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More Guice Please!!!: Re-Learning Google's Agile Lightweight Dependency Injection Library (Part III)

... This is typically done with the bind and install methods inherited from AbstractModule.  The install method is fairly straightforward, since it can only accept a parameter of type Module.  You’ll notice the bind method will take parameters of type Class, Key, or TypeLiteral.  The Key and TypeLiteral types are part of the Guice library.  
You can probably guess using the bind method takes more thought than just using the install method with a neatly packaged module.  To ease things, though, the bind method comes with a fairly intuitive Embedded Domain-Specific Language(EDSL).  We will give some examples, which will be helpful since developers typically use bind more often than install.  Both methods, as aforementioned, act on a Binder instance.
Before we get into some examples, let me just show you a simple design approach some developers have found useful.  That is to extend Guice’s AbstractModule with an Application-Specific abstract class that overrides the configure method with an…
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More Guice Please!!!: Re-Learning Google's Agile Lightweight Dependency Injection Library (Part II)

In the subtitle of this tutorial, we say we are “re-learning” Google Guice because, with the growing adoption of the Scala programming language, it is necessary to re-learn libraries like Guice so that we are able to use them to build not only Java-based but also Scala-based services.  Continuing our discussion, one thing we should point out is that, when we extend the AbstractModule abstract class, we do not override the configure method of Listing 1.1 but a configure method without parameters.  In fact, if we try to override the method from Listing 1.1, you’ll get a complaint from either your compiler or IDE.  No, this is not magic.  It may be worthwhile to take a look at the AbstractModule source to see why this is the case.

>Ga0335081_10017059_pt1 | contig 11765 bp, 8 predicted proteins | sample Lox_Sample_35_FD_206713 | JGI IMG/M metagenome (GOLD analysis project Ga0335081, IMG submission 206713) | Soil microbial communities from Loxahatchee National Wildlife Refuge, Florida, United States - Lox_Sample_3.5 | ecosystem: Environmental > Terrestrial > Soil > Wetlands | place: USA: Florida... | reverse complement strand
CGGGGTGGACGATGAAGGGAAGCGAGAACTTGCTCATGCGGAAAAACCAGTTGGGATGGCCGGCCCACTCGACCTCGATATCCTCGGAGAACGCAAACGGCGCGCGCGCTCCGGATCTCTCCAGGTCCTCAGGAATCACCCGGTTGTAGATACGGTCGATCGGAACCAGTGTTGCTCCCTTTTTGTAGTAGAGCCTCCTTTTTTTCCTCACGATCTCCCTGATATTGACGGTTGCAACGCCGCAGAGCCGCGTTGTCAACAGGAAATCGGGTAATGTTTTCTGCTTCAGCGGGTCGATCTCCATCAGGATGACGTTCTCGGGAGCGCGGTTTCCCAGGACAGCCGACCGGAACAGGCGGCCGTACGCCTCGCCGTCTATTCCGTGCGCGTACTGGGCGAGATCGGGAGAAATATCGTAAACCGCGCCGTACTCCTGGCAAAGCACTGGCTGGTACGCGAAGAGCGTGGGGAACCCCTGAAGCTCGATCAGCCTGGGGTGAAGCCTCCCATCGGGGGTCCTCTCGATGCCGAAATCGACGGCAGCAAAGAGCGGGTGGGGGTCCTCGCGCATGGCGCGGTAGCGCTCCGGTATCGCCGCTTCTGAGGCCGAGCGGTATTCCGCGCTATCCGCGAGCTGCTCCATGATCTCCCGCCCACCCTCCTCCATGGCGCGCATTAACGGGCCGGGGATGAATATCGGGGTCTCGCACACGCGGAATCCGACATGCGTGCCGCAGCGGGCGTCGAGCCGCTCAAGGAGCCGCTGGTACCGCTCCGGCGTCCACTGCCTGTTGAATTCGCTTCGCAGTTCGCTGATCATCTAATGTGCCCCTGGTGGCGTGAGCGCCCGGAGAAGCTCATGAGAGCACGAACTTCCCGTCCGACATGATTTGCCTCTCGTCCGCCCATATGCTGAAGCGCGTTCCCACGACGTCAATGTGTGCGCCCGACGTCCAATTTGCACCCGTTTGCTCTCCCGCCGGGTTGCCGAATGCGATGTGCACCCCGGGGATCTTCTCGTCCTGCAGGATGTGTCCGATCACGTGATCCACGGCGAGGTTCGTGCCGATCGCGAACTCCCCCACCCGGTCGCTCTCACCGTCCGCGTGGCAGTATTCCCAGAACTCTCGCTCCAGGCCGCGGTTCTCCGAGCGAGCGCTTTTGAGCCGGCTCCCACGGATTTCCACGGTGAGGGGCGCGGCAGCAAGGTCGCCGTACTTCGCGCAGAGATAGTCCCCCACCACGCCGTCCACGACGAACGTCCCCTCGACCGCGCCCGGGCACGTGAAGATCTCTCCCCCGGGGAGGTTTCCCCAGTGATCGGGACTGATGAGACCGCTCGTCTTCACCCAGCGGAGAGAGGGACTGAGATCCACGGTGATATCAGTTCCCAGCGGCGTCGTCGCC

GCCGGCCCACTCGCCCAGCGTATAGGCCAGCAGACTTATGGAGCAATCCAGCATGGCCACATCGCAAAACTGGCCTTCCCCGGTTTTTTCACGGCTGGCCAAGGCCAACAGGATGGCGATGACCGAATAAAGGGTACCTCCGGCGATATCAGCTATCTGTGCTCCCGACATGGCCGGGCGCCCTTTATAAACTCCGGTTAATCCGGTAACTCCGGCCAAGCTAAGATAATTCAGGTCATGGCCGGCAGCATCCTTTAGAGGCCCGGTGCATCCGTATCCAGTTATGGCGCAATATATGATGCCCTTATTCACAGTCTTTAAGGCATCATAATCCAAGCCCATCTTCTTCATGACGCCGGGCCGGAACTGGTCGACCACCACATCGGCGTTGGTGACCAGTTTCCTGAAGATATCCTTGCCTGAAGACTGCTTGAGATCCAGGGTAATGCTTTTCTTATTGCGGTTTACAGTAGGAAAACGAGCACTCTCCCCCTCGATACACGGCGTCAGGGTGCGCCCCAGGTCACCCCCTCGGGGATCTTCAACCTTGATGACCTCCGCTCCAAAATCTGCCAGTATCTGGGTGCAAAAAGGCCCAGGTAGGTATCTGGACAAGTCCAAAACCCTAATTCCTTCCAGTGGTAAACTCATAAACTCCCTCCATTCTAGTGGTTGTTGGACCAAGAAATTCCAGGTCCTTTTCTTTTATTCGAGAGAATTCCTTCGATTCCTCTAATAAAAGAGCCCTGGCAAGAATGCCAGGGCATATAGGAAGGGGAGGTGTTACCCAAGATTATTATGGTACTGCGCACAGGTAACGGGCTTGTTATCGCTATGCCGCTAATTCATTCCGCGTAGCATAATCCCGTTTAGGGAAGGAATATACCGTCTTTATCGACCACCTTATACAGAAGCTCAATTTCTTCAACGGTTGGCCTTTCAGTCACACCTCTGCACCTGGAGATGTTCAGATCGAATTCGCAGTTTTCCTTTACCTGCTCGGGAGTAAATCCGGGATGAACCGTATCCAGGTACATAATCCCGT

Listing 1.2: AbstractModule abstract class …
public abstract class AbstractModule implements Module {
Binder binder;
public final synchronized void configure(Binder builder) { … }
protected abstract void configure();
protected Binder binder() { .. }
... As we see from Li…

More Guice Please!!!: Re-Learning Google's Agile Lightweight Dependency Injection Library (Part I)

Google Guice is used as a lightweight dependency injection framework that further assists developers in modularizing their applications.  Google shared this very useful library with the development community in 2010 in between the Java SE 6 and Java SE 7 releases.  This library is used in some of Java’s (and now Scala’s) most prominent libraries and platforms such as the Simian Army platform shared by Netflix.
We will begin our discussion of Google Guice with its Module interface.  In the Guice developers’ own words, ‘A Guice-based application is ultimately composed of little more than a set of modules and some bootstrapping code.’  We will not be using this interface directly, but it gives us a very good context from which to start.  Instead, we will be extending the abstract class that implements it -- intuitively named AbstractModule.